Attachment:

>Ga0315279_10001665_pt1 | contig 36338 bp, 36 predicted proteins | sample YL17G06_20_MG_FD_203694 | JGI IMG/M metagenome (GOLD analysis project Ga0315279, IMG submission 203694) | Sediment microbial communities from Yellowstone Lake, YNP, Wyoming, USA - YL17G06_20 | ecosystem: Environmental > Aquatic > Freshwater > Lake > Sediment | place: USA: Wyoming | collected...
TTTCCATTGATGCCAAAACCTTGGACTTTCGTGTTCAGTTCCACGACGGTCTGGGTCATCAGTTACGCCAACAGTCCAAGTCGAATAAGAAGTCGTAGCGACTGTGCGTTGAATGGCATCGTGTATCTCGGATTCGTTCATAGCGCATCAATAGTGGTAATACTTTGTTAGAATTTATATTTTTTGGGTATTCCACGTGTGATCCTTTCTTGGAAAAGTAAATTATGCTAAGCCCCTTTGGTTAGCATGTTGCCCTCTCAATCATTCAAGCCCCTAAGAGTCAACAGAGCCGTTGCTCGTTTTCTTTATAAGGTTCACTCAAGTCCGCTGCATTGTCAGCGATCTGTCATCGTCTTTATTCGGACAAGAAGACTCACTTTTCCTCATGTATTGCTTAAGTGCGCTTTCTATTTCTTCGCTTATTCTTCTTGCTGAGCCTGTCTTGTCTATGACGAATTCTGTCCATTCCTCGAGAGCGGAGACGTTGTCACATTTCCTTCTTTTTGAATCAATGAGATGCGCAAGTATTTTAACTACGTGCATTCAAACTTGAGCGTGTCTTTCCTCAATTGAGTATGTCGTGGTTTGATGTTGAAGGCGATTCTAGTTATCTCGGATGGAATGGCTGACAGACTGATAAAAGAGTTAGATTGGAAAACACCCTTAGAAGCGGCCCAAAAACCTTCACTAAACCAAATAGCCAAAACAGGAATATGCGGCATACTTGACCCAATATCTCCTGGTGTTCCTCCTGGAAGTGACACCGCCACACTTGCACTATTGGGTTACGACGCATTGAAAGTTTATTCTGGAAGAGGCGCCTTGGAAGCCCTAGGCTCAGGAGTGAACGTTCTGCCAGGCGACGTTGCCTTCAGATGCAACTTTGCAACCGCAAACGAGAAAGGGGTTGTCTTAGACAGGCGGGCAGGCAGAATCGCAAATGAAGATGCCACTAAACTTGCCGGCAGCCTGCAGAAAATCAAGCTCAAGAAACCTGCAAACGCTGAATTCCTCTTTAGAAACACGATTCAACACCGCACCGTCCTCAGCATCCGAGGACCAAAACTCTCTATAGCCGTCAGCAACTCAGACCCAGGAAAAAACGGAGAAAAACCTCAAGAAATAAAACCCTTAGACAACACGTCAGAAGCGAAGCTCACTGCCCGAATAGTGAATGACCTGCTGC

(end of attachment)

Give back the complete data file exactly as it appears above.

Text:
>Ga0315279_10001665_pt1 | contig 36338 bp, 36 predicted proteins | sample YL17G06_20_MG_FD_203694 | JGI IMG/M metagenome (GOLD analysis project Ga0315279, IMG submission 203694) | Sediment microbial communities from Yellowstone Lake, YNP, Wyoming, USA - YL17G06_20 | ecosystem: Environmental > Aquatic > Freshwater > Lake > Sediment | place: USA: Wyoming | collected...
TTTCCATTGATGCCAAAACCTTGGACTTTCGTGTTCAGTTCCACGACGGTCTGGGTCATCAGTTACGCCAACAGTCCAAGTCGAATAAGAAGTCGTAGCGACTGTGCGTTGAATGGCATCGTGTATCTCGGATTCGTTCATAGCGCATCAATAGTGGTAATACTTTGTTAGAATTTATATTTTTTGGGTATTCCACGTGTGATCCTTTCTTGGAAAAGTAAATTATGCTAAGCCCCTTTGGTTAGCATGTTGCCCTCTCAATCATTCAAGCCCCTAAGAGTCAACAGAGCCGTTGCTCGTTTTCTTTATAAGGTTCACTCAAGTCCGCTGCATTGTCAGCGATCTGTCATCGTCTTTATTCGGACAAGAAGACTCACTTTTCCTCATGTATTGCTTAAGTGCGCTTTCTATTTCTTCGCTTATTCTTCTTGCTGAGCCTGTCTTGTCTATGACGAATTCTGTCCATTCCTCGAGAGCGGAGACGTTGTCACATTTCCTTCTTTTTGAATCAATGAGATGCGCAAGTATTTTAACTACGTGCATTCAAACTTGAGCGTGTCTTTCCTCAATTGAGTATGTCGTGGTTTGATGTTGAAGGCGATTCTAGTTATCTCGGATGGAATGGCTGACAGACTGATAAAAGAGTTAGATTGGAAAACACCCTTAGAAGCGGCCCAAAAACCTTCACTAAACCAAATAGCCAAAACAGGAATATGCGGCATACTTGACCCAATATCTCCTGGTGTTCCTCCTGGAAGTGACACCGCCACACTTGCACTATTGGGTTACGACGCATTGAAAGTTTATTCTGGAAGAGGCGCCTTGGAAGCCCTAGGCTCAGGAGTGAACGTTCTGCCAGGCGACGTTGCCTTCAGATGCAACTTTGCAACCGCAAACGAGAAAGGGGTTGTCTTAGACAGGCGGGCAGGCAGAATCGCAAATGAAGATGCCACTAAACTTGCCGGCAGCCTGCAGAAAATCAAGCTCAAGAAACCTGCAAACGCTGAATTCCTCTTTAGAAACACGATTCAACACCGCACCGTCCTCAGCATCCGAGGACCAAAACTCTCTATAGCCGTCAGCAACTCAGACCCAGGAAAAAACGGAGAAAAACCTCAAGAAATAAAACCCTTAGACAACACGTCAGAAGCGAAGCTCACTGCCCGAATAGTGAATGACCTGCTGC